Kirtles

kirtle

We are naturally fascinated by the glamorous dresses worn by medieval queens and their ladies at court.  But under those fancy gowns was the same staple garment worn by gentry and peasant women alike – the kirtle.

Worn over a linen smock, the kirtle acted as an early girdle or corset that shaped and supported the body in the time before modern bras.  They were made from wool, linen, or silk and were usually sleeveless, often holding the under smock down to reveal much of the neck, shoulder and chest of the wearer.

On top of their regular kirtles wealthy women wore an additional fancy frock called a cotehardie or surcoat.  This was made of fine cloth and decorated with fur, jewels, embroidery, lace, belts or buttons.  Their kirtles could lace up at the sides or back because they had maids to help them dress.

Less wealthy women had kirtles that fastened at the front.  This was a more practical choice because the laces could be easily opened to allow for pregnancy and breast feeding. Most women would roll up their smock sleeves for the everyday household chores, but  interchangeable dress sleeves could be pinned or tied to the kirtle for going out.  At a time when material was very expensive, such extravagancies were usually saved  for ‘best’ occasions such as visiting friends or attending church.  Therefore, if a lady was fortunate enough to have several sets of sleeves, she could change the look of her outfit without needing to change her kirtle!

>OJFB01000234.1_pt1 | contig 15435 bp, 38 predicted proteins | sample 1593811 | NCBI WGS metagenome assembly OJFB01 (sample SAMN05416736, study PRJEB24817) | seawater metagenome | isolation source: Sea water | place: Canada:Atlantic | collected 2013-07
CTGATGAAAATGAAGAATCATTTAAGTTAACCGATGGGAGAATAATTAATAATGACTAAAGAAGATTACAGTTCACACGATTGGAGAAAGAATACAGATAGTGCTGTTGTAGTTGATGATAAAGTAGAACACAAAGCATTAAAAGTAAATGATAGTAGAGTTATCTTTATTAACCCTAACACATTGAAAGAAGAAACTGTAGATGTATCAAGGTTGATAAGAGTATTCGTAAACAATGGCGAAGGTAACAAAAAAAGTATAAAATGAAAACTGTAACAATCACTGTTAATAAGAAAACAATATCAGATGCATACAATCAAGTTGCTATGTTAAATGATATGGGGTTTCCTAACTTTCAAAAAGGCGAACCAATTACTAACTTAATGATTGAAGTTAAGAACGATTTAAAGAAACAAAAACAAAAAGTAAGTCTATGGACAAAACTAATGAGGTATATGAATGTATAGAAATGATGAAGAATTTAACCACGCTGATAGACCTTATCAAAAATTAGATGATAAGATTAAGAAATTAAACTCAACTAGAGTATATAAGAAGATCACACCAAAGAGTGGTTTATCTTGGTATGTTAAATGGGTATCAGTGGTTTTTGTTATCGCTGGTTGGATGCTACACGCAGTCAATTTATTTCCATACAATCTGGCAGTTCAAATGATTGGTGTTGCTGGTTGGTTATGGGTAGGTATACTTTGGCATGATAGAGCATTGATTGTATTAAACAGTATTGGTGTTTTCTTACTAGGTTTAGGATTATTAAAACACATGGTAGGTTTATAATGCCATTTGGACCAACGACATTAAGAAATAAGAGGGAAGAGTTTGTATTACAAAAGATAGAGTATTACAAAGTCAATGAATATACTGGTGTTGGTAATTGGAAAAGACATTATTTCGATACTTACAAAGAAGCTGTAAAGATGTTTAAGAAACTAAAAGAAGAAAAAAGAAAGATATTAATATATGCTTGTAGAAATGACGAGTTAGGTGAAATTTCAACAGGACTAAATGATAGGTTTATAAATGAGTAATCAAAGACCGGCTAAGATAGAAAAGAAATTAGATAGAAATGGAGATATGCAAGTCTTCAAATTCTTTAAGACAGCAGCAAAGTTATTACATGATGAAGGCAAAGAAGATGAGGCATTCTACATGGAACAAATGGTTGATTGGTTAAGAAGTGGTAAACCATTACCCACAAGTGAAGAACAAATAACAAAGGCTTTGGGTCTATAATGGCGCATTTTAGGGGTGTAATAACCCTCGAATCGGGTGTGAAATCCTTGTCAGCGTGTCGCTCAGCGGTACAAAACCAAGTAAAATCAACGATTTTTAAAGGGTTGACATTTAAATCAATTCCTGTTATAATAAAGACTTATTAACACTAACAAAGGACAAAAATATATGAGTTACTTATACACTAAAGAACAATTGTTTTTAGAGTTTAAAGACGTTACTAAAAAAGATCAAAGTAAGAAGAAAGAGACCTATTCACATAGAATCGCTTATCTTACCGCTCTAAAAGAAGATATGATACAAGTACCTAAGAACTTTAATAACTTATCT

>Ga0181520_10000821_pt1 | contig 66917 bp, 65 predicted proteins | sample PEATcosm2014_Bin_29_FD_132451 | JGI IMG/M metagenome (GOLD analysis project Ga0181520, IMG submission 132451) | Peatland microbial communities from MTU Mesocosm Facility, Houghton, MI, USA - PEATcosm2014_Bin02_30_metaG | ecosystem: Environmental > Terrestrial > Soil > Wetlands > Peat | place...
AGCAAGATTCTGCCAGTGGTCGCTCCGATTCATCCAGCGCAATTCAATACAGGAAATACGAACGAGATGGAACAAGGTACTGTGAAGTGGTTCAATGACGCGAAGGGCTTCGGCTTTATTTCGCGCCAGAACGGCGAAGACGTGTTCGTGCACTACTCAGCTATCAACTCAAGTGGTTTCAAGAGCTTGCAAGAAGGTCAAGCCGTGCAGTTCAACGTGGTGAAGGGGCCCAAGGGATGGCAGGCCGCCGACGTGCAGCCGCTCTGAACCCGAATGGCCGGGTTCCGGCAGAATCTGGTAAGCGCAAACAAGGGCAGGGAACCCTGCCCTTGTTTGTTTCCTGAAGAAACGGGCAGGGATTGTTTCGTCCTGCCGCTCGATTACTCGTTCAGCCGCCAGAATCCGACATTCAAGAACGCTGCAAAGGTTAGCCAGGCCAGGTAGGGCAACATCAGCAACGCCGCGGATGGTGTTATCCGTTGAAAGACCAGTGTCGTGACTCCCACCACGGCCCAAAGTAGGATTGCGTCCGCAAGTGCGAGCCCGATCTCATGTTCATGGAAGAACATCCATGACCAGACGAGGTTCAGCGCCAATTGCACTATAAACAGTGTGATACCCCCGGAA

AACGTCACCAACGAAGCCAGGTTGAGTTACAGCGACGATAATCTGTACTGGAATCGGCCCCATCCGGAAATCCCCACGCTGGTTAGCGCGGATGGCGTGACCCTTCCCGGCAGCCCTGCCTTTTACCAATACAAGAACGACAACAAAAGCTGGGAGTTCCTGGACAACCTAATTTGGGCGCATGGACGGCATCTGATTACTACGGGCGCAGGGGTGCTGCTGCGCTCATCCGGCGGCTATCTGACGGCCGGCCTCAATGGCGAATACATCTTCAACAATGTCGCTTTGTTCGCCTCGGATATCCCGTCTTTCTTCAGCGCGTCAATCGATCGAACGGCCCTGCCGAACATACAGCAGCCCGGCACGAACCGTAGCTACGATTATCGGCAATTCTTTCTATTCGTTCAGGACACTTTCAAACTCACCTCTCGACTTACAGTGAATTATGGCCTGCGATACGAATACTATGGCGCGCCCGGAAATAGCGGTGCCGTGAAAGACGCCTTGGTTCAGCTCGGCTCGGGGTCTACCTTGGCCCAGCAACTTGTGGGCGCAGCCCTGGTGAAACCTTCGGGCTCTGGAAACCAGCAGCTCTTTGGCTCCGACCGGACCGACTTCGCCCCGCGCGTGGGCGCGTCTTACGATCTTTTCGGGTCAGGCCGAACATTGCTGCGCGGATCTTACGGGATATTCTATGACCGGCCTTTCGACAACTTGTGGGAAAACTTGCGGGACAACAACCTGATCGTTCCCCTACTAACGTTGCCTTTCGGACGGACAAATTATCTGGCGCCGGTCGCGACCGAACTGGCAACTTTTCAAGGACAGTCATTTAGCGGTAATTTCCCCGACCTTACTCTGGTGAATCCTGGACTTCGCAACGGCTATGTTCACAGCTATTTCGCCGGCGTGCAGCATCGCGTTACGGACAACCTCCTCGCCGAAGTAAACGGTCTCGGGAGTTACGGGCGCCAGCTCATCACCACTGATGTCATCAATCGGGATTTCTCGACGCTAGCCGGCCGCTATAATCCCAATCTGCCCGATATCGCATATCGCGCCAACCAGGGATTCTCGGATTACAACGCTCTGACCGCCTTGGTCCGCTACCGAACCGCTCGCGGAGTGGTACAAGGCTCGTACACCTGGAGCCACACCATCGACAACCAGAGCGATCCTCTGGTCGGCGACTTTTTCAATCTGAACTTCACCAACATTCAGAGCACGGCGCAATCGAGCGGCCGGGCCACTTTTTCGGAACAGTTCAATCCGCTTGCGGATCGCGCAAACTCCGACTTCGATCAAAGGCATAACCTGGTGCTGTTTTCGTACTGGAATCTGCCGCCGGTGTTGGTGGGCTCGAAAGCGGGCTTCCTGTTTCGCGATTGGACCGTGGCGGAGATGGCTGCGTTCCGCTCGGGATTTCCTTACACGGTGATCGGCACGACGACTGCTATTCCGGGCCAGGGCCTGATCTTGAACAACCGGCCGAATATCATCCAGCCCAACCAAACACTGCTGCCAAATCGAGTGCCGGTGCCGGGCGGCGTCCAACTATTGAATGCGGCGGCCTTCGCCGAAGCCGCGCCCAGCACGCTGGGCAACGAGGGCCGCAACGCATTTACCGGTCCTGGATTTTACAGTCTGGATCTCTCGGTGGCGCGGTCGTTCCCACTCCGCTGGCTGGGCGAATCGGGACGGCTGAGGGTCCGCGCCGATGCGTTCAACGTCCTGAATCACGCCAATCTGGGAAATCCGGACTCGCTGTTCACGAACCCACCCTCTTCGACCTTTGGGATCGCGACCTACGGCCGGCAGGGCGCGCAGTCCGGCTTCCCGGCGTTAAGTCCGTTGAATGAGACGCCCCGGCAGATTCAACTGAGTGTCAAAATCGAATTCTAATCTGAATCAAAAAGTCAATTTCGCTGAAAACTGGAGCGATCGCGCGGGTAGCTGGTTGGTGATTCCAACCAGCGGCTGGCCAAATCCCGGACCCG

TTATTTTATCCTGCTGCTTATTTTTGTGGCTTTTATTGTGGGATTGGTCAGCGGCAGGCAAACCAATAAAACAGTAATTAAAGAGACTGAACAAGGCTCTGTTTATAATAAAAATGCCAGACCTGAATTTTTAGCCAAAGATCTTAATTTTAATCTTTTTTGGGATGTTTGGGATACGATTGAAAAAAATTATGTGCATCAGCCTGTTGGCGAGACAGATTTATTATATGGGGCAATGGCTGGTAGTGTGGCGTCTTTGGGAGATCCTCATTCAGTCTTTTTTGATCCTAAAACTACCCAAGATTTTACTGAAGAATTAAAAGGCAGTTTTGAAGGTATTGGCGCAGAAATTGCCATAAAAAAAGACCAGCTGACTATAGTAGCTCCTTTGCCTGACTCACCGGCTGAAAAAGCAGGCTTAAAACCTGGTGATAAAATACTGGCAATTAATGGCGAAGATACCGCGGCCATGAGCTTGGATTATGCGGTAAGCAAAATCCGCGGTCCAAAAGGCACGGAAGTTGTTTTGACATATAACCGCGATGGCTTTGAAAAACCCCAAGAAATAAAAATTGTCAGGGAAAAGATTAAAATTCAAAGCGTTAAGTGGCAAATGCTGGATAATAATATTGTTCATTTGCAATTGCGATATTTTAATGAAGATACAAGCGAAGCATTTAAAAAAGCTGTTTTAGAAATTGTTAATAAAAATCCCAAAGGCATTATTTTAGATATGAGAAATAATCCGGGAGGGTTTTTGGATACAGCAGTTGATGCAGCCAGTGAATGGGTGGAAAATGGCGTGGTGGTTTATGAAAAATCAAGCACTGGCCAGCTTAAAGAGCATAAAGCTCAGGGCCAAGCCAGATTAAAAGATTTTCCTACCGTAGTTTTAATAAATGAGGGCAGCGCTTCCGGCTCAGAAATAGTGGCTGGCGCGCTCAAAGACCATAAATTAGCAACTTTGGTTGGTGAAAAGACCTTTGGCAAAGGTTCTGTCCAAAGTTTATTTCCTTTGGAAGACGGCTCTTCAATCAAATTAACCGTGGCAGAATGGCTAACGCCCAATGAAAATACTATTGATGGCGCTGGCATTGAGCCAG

Picture: Orazio Gentileschi

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